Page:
• Relative cumulative frequency

Let us go through each of the types in detail.

Cumulative Frequency

Cumulative frequency is the sum of all previous frequencies up to a certain class. Let us now calculate cumulative frequency for our problem.

Name

Frequency

Cumulative Frequency

Harris

1

1

Jarvis

2

2 + 1 = 3

Aldo

3

3 + 3 = 6

Boris

3

3 + 6 = 9

  • The cumulative frequency for the name Harris is 1 i.e., the current frequency itself as there are no previous frequencies.
  • The cumulative frequency for the name Jarvis is 3 (2 + 1) i.e., the sum of current frequency for the name Jarvis and the previous frequency for the name Harris.
  • The cumulative frequency for the name Aldo is 6 (3 + 3) i.e., the sum of current frequency for the name Aldo and the previous cumulative frequency.
  • The cumulative frequency for the name Boris is 6 (3 + 6) i.e., the sum of current frequency for the name Boris and the previous cumulative frequency.

Now the total frequency for this problem is 9. Remember this, as this will be used later. J

Just to give you a little understanding on what total frequency is, here is its brief definition. Total frequency is defined as the sum of all the frequencies in the frequency distribution table.

Relative Frequency

The frequency of a class divided by the total frequency is called the Relative frequency of a particular class. Let us now calculate relative frequency for our problem and don’t forget the total frequency value of 9 which we calculated earlier. 

Name

Frequency

Relative Frequency

Harris

1

1/9

Jarvis

2

2/9

Aldo

3

3/9 = 1/3

Boris

3

3/9 = 1/3

 The relative frequency for the name Harris is the frequency of the name Harris divided by the total frequency i.e., 1/9.

  • The relative frequency for the name Jarvis is the frequency of the name Jarvis divided by the total frequency i.e., 2/9.
  • The relative frequency for the name Aldo is the frequency of the name Jarvis divided by the total frequency i.e., 3/9 which is equal to 1/3.
  • The relative frequency for the name Boris is the frequency of the name Boris divided by the total frequency i.e., 3/9 which is equal to 1/3.

Relative Cumulative Frequency

The cumulative frequency of a class divided by the total frequency is called the Relative Cumulative frequency of a particular class.

Name

Cumulative Frequency

Relative Cumulative Frequency

Harris

1

1/9

Jarvis

3

3/9 = 1/3

Aldo

6

6/9 = 2/3

Boris

9

9/9 = 1

  • The relative cumulative frequency for the name Harris is the cumulative frequency of the name Harris divided by the total frequency i.e., 1/9.
  • The relative cumulative frequency for the name Jarvis is the cumulative frequency of the name Jarvis divided by the total frequency i.e., 3/9 which is equal to 1/3.
  • The relative cumulative frequency for the name Aldo is the cumulative frequency of the name Jarvis divided by the total frequency i.e., 6/9 which is equal to 2/3.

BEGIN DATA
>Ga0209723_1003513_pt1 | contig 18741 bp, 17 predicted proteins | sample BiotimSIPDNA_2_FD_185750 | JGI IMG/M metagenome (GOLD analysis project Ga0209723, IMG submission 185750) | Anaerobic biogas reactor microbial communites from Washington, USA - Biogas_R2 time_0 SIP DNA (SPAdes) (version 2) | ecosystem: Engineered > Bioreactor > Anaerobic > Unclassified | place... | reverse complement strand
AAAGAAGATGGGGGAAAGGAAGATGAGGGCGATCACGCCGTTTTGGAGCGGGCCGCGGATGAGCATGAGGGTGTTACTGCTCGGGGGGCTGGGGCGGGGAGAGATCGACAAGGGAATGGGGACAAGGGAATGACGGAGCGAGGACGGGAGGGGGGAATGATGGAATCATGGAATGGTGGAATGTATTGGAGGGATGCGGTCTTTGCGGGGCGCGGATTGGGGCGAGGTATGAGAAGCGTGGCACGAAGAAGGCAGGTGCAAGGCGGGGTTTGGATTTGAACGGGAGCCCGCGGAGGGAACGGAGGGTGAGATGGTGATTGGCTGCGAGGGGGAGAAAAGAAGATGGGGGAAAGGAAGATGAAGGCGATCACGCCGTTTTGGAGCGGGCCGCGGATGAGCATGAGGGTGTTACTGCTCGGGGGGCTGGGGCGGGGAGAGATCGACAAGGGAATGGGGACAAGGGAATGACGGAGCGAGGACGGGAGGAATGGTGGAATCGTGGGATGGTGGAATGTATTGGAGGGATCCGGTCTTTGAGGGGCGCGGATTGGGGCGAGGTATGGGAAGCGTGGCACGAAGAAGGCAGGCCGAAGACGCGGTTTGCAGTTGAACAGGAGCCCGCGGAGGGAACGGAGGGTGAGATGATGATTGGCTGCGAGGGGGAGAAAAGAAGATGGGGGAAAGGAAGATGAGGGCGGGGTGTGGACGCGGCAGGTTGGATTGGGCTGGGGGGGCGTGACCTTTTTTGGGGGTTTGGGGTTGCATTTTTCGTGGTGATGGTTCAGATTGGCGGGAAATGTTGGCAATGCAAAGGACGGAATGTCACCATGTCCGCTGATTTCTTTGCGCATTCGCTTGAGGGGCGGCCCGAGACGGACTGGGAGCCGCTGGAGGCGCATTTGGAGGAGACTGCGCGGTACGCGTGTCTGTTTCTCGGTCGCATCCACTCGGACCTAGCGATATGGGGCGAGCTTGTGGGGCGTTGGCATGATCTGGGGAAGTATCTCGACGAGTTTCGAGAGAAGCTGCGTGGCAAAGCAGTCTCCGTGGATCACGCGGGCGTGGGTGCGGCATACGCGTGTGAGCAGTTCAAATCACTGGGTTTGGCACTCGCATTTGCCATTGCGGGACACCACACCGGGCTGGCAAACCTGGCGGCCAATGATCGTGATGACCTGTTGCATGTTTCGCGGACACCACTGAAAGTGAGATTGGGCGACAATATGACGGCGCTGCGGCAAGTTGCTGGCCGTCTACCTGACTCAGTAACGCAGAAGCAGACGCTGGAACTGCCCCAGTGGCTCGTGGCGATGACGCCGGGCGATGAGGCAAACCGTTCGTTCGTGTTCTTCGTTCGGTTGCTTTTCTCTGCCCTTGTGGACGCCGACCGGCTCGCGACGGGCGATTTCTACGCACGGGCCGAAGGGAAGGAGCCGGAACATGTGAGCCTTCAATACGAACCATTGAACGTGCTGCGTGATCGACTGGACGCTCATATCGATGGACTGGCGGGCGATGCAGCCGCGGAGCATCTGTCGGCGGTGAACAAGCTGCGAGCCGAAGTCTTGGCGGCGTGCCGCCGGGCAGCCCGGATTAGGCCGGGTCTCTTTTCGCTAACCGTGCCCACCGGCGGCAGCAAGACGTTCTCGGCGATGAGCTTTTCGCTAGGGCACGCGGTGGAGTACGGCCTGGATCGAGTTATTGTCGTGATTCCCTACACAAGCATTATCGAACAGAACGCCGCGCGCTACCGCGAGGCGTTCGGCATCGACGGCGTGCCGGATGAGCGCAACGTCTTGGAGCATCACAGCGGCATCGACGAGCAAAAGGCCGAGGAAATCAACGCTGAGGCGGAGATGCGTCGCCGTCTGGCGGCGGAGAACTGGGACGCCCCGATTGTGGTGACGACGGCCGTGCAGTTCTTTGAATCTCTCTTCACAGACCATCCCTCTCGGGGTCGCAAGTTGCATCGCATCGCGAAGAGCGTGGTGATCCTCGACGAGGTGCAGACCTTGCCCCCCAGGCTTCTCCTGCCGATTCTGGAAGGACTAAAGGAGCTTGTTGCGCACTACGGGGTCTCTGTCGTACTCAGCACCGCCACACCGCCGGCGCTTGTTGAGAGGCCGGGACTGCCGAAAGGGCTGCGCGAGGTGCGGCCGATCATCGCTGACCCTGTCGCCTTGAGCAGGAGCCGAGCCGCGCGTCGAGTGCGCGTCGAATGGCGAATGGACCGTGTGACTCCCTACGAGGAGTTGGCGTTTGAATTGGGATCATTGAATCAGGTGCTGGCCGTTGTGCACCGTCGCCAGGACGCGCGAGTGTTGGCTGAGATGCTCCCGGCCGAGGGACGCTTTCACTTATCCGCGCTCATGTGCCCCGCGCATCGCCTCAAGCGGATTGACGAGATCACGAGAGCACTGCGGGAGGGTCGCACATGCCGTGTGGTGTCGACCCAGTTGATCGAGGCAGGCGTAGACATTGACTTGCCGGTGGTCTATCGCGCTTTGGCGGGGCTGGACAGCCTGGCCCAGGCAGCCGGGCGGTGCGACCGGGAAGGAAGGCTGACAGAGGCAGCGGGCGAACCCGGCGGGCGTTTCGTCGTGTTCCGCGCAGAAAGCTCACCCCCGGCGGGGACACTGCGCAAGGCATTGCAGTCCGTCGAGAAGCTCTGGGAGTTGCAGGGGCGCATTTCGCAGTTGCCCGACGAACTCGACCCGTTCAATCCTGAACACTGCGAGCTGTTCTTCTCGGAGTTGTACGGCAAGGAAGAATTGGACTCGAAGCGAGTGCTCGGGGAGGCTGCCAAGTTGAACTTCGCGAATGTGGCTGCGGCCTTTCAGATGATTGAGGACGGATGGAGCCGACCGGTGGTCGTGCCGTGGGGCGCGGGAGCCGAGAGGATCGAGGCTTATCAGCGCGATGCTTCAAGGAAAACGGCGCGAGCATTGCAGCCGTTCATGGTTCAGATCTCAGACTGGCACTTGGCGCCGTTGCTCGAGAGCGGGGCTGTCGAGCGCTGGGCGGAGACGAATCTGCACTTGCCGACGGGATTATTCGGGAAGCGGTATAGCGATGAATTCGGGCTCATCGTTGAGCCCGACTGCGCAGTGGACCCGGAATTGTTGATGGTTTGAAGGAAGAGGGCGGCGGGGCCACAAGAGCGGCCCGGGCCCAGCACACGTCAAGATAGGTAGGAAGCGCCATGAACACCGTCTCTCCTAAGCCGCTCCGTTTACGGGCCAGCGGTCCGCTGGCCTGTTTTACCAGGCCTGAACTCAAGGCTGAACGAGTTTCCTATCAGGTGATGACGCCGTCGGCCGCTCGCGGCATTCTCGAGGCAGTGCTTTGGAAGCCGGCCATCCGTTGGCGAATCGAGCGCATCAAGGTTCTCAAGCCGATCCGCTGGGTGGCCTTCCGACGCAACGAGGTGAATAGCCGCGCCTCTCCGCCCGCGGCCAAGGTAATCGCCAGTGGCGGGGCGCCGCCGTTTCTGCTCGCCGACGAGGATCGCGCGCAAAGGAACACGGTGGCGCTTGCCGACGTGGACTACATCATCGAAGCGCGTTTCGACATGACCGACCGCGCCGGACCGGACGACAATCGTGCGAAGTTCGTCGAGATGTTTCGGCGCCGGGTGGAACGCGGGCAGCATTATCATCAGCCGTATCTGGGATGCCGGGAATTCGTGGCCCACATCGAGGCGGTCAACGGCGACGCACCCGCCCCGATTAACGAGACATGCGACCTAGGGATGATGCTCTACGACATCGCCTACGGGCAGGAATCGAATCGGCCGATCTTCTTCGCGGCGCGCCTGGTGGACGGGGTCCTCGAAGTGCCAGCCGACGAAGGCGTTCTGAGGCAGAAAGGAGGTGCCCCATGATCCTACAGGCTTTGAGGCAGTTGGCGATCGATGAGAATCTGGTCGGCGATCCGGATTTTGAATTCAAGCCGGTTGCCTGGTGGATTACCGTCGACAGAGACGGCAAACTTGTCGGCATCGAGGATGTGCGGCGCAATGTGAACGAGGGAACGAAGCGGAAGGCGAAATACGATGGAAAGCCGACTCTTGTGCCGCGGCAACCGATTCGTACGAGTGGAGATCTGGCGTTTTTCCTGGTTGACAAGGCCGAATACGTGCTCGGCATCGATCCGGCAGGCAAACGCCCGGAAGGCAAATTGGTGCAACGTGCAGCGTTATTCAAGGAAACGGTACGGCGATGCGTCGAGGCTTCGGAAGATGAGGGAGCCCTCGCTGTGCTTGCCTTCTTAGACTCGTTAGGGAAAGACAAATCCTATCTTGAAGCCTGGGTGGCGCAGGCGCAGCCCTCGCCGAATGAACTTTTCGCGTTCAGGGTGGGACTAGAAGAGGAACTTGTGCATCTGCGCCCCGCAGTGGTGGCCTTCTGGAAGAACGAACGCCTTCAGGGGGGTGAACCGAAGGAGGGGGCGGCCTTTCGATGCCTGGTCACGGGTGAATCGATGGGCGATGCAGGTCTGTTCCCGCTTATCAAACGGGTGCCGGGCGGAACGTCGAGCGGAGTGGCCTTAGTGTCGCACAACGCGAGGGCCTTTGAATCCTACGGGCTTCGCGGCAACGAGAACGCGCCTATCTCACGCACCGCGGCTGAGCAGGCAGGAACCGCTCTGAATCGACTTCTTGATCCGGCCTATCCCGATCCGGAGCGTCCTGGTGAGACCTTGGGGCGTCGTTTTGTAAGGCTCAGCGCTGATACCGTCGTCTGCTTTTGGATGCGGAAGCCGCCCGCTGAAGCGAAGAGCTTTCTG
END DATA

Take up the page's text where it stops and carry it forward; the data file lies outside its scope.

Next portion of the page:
• The relative cumulative frequency for the name Boris is the cumulative frequency of the name Boris divided by the total frequency i.e., 9/9 which is equal to 1.

Another important information you need to know is that Relative Cumulative Frequency can be also referred to as Percentage Frequency but the only difference is the result is multiplied by a factor 100 to be represented in percentage and hence the name Percentage Frequency.

The percentage frequency for the names is calculated as follows.

Name

Relative Cumulative Frequency

Percentage Frequency

Harris

1/9

1/9 × 100 = 11.11%

Jarvis

1/3

1/3 × 100 = 33.33%

Aldo

2/3

2/3 × 100 = 66.67%

Boris

1

1 × 100 = 100%

  • The percentage frequency for the name Harris is the relative cumulative frequency of the name Harris multiplied by 100 i.e., 1/9 × 100 which is equal to 11.11%.
  • The percentage frequency for the name Jarvis is the cumulative frequency of the name Jarvis divided by the total frequency i.e., 3/9 × 100 which is equal to 33.33%.
  • The percentage frequency for the name Aldo is the cumulative frequency of the name Jarvis divided by the total frequency i.e., 2/3 × 100 which is equal to 66.67%.
  • The percentage frequency for the name Boris is the cumulative frequency of the name Boris divided by the total frequency i.e., 1 × 100 which is equal to 100%.

Conclusion

In this article we have discussed about the following.

  1. Frequency is nothing but how often an event has occurred.
  2. A Frequency Distribution Table is the table which displays the frequency of various outcomes for a given sample.
  3. Frequency is also called as Absolute Frequency.
  4. Cumulative Frequency is the value obtained by adding up all the previous frequencies up to a certain class.
  5. Total Frequency is the value obtained by adding up all the frequencies in the frequency distribution table.
  6. Relative Frequency is the value obtained by dividing the absolute frequency by the total frequency.
  7. Relative Cumulative Frequency is the value obtained by the cumulative frequency by the total frequency.
  8. Percentage Frequency is the value obtained by multiplying 100 to the relative cumulative frequency.